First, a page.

For dinner we had what we like to call Depression Dinner. It's a pretty simple stir fry of ground beef, lentils, onions, potatoes and tomatoes with garlic salt, salt and pepper. It would probably have been an outrageously luxurious meal in the Depression with all that meat, but by our spoiled 21st Century standards it has an old-fashioned gruel-like quality. But it's actually remarkably tasty and filling.

After dinner I made some meatballs for future Baby J meals. Then I began the one week adventure that will be Bacon Making. I am so excited about this. My local grocery, Figueroa Produce special ordered a 5 pound pork belly for me. I cut it into three pieces and right now they are curing in slightly different brines in the refrigerator. In a week when the curing and smoking process is complete I will write a whole post about it. For now I am going to eat my nightly ration of Apple Pie and watch a movie.

Thursday, November 12, 2009

Round Two - Day Seven

Today I ate the spoils of yesterday's labors. For breakfast I had the yogurt I made. I mixed it with wheat germ and baked apple peels. (The peels from the apple pie - I covered them in cinnamon and sugar and baked them at 200º for about an hour. I think they would have benefited from cooking longer, but this was after the pie finished baking and I wanted to go to bed.) Anyway, they were tasty, but would be better a little crispier. The yogurt was really runny and thin. It was only slightly thicker than milk, even runnier than the last time I made it. I let it sit for 9 hours this time, rather than just the recommended 7 hours. I thought this was supposed to make it thicker, but that is not the case. Or I am doing something else wrong that I haven't figured out. I found a site that sells cultures so that you can make yogurt at room temperature. I think I'm going to try it. It says to culture your yogurt in glass, not metal, so maybe leaving it in the metal pan has been part of my problem...

For lunch I had some of the left over Tabouleh. About an hour later I had a cup of Bean Soup that I had been making. I used the recipe on the back of the Bob's Red Mill 13 Bean Combo. In place of the hamhock I used the Salted Pork I bought in a moment of weakness at Whole Foods a couple days ago. I think the main difference between the salted pork and bacon is that it hasn't been smoked... so it is one step closer to legal... Anyway, I sliced off three strips, fried them up and cut them into pieces and added them to the soup.

Also, I used fresh diced tomatoes, instead of canned. Unfortunately tomato season is nearly over, and these were some anemic, dry Roma tomatoes. I don't think they added as much flavor as canned tomatoes would have. And the last problem was the chili powder. We used the last of it last night in the chili. I added the last little bit of oregano I had left, and some cumin, but I don't have any powdered chilies laying around. So the sample cup of soup I had in the afternoon was pretty bland. I planned to have this for dinner so I let it simmer down for a few more hours, added some crushed red peppers, more salt and pepper, and I added the remainder of the salted pork - another four slices. By dinner time the soup was thicker and definitely tastier. In fact it was quite good with a hunk of wheat bread with butter. (The Organic Pastures Raw Butter is $9 for a pound, which is obscene, but this butter is SO GOOD! It reminds me of reading books set in the depression when kids rave about eating bread with butter as though it is a great luxury... it is.) We also had a salad of Romaine lettuce, tomatoes from the CSA (which did have a lot of flavor) avocado and red onion with the balsamic dressing DR made last week. And we finished off the bottle of Christopher Creek Zinfandel we opened last night. This is a wine we have had laying around for a long while.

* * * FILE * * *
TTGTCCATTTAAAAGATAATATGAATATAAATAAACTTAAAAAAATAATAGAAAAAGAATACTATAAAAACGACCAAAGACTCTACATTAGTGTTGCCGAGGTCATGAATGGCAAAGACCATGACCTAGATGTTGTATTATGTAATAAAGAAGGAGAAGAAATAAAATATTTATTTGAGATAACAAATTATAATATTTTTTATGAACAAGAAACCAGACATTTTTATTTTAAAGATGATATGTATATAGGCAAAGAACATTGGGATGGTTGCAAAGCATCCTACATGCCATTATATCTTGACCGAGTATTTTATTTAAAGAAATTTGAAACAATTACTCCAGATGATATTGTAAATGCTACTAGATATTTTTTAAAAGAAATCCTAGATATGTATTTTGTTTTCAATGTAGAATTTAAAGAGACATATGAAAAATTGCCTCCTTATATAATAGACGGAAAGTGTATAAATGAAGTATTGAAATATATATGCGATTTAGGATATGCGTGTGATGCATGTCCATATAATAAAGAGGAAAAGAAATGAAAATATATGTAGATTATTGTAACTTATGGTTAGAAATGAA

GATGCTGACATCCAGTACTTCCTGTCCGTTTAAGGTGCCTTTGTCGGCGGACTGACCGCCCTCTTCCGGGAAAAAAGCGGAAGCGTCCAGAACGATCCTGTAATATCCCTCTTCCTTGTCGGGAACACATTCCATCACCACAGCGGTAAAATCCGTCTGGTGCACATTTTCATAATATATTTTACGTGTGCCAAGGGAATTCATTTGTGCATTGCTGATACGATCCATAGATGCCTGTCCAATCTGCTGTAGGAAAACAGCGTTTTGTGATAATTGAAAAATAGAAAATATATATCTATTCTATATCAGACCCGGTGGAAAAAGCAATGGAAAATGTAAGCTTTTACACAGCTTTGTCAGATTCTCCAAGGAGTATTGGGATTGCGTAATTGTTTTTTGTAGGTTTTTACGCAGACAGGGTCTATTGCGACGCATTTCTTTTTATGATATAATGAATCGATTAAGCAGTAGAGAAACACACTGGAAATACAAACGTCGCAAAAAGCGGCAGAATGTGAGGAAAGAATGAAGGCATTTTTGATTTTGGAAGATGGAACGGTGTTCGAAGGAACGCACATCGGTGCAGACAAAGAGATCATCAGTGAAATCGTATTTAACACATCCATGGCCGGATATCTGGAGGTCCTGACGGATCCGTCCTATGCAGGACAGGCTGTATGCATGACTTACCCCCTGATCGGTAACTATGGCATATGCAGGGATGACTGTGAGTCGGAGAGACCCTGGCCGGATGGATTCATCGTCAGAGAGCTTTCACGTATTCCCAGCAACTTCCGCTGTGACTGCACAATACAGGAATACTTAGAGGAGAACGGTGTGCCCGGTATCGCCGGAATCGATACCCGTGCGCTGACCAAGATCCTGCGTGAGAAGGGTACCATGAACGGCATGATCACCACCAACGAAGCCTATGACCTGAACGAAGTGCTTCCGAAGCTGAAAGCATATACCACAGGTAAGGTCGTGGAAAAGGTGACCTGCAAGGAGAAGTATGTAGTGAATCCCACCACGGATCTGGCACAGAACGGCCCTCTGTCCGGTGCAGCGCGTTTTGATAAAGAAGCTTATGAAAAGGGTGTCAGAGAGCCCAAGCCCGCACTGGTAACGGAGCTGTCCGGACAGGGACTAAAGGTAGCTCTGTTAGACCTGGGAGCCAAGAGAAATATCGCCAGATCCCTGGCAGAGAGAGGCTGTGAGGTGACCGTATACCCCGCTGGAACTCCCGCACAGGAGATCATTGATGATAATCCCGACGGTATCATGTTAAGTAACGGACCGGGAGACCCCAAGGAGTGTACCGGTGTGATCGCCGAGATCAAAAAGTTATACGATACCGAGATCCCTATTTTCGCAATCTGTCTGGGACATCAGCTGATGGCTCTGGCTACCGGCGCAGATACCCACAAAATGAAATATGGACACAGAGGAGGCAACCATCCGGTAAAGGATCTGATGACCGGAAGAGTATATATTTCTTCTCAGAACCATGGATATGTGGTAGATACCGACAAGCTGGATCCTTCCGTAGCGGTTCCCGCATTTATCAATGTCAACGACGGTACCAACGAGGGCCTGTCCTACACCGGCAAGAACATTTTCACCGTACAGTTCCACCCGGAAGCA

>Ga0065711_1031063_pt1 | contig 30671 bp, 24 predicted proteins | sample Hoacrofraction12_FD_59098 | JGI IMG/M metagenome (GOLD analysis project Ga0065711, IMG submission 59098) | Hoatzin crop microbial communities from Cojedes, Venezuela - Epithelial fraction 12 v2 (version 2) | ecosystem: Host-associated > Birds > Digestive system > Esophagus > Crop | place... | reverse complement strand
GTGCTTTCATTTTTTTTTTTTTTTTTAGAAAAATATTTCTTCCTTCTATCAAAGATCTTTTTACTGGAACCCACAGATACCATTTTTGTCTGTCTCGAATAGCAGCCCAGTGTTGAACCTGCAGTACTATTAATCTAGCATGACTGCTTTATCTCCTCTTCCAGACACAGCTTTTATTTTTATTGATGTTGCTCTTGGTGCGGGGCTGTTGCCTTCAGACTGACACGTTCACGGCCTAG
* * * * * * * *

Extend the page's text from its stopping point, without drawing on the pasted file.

For Dessert we had the Apple Pie I made last night. This was intended for my book club, but we ended up rescheduling for next week, so the book ladies loss was my husband's gain. As I mentioned, I struggled mightily with the crust for this pie. When I was complaining last night about the crust being impossible to work with as a result of the shortening, DR asked me why I used it. I replied that it was supposed to make for a flakier crust. "Flaky and Impossible to work with, like an actress." (DR is a theatre director) "Well the flaky ones have to be worth it or they wouldn't work."